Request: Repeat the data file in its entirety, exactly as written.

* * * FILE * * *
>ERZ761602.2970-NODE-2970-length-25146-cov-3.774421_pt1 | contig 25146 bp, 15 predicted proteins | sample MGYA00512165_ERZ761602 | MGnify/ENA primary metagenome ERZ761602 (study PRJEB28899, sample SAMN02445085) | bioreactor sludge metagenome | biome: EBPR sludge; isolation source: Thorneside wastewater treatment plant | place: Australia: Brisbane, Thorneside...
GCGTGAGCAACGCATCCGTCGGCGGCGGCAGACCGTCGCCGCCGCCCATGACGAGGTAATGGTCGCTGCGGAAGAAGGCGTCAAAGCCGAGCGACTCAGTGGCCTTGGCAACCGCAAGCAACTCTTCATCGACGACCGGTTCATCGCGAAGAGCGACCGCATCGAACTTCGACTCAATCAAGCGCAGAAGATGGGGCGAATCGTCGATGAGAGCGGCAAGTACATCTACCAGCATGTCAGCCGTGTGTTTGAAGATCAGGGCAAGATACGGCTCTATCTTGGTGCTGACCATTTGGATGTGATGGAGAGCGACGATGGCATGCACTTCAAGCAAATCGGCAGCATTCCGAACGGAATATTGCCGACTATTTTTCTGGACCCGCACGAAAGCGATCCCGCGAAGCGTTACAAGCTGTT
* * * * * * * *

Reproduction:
>ERZ761602.2970-NODE-2970-length-25146-cov-3.774421_pt1 | contig 25146 bp, 15 predicted proteins | sample MGYA00512165_ERZ761602 | MGnify/ENA primary metagenome ERZ761602 (study PRJEB28899, sample SAMN02445085) | bioreactor sludge metagenome | biome: EBPR sludge; isolation source: Thorneside wastewater treatment plant | place: Australia: Brisbane, Thorneside...
GCGTGAGCAACGCATCCGTCGGCGGCGGCAGACCGTCGCCGCCGCCCATGACGAGGTAATGGTCGCTGCGGAAGAAGGCGTCAAAGCCGAGCGACTCAGTGGCCTTGGCAACCGCAAGCAACTCTTCATCGACGACCGGTTCATCGCGAAGAGCGACCGCATCGAACTTCGACTCAATCAAGCGCAGAAGATGGGGCGAATCGTCGATGAGAGCGGCAAGTACATCTACCAGCATGTCAGCCGTGTGTTTGAAGATCAGGGCAAGATACGGCTCTATCTTGGTGCTGACCATTTGGATGTGATGGAGAGCGACGATGGCATGCACTTCAAGCAAATCGGCAGCATTCCGAACGGAATATTGCCGACTATTTTTCTGGACCCGCACGAAAGCGATCCCGCGAAGCGTTACAAGCTGTT